Scientists tackle Snake River mercury

Utility looks to reduce nutrient contamination from agricultural areas.

Since this appears to be an agricultural problem, you have to wonder why the utility company is being punished. 


A multiyear study of mercury contamination is underway in a three-dam hydroelectric project on the Idaho-Oregon border that’s part of a power company’s effort to renew its license with the federal government.

Idaho Power says the five- to eight-year study now in its second year is needed to better understand the high mercury levels in fish in the Hells Canyon Complex on the Snake River.

The mercury working its way up the food chain appears to be the result of a chain reaction that starts with nutrients from upstream agricultural areas, according to scientists with the U.S. Geological Survey who are running the study.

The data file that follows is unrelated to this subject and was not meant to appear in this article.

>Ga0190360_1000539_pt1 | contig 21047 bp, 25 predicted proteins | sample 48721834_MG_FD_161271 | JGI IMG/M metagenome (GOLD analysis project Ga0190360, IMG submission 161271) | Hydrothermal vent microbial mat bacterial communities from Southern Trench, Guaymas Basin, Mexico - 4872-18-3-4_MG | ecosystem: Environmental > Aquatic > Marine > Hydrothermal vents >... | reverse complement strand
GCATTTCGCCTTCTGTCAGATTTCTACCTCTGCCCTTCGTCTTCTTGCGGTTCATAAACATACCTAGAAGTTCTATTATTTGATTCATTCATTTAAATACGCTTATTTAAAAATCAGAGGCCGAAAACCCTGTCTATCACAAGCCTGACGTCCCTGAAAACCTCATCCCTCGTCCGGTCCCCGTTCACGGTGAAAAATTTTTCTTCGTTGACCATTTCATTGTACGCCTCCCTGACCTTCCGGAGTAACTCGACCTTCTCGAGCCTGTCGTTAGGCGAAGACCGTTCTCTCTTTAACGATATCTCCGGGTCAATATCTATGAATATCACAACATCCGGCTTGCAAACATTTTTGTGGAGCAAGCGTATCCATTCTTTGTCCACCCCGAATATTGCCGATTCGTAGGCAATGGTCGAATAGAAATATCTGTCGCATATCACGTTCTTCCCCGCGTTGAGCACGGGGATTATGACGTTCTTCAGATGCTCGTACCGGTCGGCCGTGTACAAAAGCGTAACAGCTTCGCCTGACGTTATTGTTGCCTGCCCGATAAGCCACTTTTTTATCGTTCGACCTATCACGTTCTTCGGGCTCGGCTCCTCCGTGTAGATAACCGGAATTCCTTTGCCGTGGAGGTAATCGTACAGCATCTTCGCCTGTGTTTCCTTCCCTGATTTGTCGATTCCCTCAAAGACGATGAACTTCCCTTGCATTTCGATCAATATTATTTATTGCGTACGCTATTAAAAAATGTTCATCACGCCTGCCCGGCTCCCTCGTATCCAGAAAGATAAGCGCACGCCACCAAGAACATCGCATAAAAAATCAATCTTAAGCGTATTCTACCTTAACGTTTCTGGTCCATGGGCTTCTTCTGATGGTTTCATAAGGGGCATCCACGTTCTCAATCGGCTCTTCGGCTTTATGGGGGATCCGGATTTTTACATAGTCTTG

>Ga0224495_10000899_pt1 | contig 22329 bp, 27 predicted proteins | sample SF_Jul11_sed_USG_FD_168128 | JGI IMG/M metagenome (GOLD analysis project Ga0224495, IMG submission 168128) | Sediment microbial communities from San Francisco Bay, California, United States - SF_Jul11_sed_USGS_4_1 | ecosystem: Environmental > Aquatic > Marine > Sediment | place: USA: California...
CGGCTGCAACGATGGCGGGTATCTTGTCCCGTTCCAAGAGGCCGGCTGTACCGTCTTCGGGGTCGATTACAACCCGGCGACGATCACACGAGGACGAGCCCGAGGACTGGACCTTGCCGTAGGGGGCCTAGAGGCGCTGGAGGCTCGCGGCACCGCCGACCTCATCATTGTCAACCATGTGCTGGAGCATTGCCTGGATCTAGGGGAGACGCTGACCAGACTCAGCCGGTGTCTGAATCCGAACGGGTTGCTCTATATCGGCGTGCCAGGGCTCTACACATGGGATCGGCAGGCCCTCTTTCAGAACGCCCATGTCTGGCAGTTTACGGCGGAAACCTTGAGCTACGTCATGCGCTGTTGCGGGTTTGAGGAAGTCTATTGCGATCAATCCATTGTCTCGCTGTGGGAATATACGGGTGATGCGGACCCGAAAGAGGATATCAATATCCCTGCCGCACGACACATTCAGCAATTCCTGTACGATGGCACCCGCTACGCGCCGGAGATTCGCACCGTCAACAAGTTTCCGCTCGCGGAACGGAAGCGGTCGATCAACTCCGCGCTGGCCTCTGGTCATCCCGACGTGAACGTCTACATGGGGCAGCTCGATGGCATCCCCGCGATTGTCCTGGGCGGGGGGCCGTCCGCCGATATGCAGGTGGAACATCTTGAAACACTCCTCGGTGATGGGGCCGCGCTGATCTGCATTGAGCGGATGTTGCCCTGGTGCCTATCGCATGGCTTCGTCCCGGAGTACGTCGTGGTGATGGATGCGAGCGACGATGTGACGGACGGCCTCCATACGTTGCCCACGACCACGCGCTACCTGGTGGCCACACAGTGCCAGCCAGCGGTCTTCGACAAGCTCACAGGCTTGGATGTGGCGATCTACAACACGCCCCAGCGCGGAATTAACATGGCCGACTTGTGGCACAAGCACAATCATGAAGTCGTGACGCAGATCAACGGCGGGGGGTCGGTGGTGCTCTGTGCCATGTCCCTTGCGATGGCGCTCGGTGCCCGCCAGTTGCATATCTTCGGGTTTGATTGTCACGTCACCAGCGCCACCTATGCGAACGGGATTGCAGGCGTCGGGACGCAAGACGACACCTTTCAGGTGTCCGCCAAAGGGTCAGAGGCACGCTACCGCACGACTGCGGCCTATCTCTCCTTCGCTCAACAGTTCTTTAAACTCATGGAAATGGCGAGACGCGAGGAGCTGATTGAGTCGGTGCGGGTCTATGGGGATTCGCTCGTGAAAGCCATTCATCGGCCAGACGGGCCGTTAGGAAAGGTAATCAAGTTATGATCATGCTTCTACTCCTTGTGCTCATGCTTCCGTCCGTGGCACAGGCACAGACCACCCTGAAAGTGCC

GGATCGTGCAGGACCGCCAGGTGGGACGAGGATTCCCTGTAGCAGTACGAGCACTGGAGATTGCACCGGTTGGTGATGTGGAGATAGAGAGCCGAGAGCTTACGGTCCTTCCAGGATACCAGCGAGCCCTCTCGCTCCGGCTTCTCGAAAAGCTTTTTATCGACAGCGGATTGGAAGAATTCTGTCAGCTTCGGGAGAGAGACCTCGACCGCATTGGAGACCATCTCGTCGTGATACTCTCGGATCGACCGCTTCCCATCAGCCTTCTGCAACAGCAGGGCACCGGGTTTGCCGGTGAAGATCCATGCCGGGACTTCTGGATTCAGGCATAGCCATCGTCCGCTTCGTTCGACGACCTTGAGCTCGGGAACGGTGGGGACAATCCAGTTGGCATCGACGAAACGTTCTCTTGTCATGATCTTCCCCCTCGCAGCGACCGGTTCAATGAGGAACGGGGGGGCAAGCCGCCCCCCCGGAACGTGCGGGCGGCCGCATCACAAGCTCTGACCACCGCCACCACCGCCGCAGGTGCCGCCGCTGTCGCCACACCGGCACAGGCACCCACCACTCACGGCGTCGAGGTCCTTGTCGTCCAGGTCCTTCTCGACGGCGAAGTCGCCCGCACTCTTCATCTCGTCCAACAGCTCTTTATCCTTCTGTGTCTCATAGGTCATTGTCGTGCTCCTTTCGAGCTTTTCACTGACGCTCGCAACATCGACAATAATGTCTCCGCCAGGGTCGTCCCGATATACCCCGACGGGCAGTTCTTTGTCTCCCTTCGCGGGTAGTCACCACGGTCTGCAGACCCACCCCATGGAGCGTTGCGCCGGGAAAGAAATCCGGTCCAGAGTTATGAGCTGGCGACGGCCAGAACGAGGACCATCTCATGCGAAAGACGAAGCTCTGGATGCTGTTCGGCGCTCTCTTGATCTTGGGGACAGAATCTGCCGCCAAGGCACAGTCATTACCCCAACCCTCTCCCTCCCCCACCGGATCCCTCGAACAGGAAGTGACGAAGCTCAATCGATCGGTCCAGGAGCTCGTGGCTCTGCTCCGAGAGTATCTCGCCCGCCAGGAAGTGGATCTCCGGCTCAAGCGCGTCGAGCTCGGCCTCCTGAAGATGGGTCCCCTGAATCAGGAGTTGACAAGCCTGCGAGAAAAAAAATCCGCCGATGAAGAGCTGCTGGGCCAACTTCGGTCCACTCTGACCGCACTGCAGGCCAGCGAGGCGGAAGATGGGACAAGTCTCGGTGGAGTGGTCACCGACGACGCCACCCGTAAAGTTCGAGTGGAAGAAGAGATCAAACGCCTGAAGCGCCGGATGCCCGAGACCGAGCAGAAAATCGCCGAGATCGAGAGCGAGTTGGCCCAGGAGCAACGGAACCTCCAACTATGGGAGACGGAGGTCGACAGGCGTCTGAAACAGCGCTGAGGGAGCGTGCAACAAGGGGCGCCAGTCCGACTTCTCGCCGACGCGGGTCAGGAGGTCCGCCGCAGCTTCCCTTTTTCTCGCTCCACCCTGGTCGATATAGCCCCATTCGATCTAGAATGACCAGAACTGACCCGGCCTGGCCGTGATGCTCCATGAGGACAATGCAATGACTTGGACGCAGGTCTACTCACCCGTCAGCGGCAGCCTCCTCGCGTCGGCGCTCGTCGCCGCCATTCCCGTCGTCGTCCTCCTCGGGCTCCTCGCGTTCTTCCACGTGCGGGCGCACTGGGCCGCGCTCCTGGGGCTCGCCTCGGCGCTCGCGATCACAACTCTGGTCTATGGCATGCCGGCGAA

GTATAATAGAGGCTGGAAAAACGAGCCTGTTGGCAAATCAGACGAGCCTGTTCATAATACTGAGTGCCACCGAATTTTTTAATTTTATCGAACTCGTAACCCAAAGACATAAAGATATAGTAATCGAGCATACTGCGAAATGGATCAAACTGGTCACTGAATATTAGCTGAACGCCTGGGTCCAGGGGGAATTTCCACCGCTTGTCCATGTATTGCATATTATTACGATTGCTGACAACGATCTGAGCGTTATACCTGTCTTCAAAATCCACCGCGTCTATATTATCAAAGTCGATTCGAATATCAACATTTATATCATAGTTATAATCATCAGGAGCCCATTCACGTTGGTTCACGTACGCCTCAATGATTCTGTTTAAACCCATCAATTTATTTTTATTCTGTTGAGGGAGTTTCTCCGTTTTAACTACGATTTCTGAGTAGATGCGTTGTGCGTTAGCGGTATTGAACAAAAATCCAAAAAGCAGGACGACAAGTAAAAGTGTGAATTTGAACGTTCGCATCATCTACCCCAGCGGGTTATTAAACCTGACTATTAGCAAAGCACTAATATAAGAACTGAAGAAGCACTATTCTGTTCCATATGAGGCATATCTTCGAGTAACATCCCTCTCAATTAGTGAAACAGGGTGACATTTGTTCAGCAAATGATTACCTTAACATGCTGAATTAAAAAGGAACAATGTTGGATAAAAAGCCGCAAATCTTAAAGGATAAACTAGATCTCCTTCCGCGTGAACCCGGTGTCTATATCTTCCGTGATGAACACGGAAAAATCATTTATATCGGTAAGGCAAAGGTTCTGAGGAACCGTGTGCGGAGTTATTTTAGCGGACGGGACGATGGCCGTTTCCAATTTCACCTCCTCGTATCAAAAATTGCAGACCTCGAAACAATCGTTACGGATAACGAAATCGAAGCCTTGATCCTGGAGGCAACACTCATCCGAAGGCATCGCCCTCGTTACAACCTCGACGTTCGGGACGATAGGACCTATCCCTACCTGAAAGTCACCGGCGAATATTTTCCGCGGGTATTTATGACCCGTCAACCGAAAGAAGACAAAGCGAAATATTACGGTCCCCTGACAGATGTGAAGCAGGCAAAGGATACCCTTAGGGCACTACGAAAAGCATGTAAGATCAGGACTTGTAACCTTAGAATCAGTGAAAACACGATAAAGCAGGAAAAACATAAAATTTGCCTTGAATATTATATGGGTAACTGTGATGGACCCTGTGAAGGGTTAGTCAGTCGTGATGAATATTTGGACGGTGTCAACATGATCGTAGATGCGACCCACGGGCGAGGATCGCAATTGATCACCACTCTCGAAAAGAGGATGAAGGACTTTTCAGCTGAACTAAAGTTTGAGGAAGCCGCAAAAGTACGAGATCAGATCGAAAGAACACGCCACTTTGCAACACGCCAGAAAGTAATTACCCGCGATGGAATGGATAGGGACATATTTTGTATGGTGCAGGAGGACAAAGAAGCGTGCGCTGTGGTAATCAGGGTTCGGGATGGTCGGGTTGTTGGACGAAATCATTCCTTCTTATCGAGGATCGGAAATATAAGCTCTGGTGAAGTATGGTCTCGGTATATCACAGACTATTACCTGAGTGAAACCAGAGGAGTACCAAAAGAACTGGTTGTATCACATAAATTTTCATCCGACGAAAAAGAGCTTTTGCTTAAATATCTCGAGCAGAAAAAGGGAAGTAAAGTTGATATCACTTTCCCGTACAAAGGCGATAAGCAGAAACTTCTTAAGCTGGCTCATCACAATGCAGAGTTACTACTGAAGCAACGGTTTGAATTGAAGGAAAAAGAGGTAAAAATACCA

Researchers say 96 percent of smallmouth bass in the system contain so much mercury they’re unsafe to eat under Oregon standards. Under Idaho’s less stringent standards, that drops to 31 percent.

“The mercury concentrations of fish within the complex are up to five times higher than within fish upstream of the complex,” said Austin Baldwin, a hydrologist with the U.S. Geological Survey based in Boise.

The elevated mercury levels in fish also extend at least 60 miles downstream to the Salmon River confluence.

The high mercury levels are preventing the utility from obtaining approval from Oregon and Idaho, and that’s preventing the Federal Energy Regulatory Commission from issuing the company a new, multi-decade license. The previous 50-year license expired in 2005, and the company has since been operating the complex on annually issued licenses.

The company supplies electricity to customers in southern Idaho and eastern Oregon, and the Hells Canyon Complex is one of its key power producers.

Via the Associated Press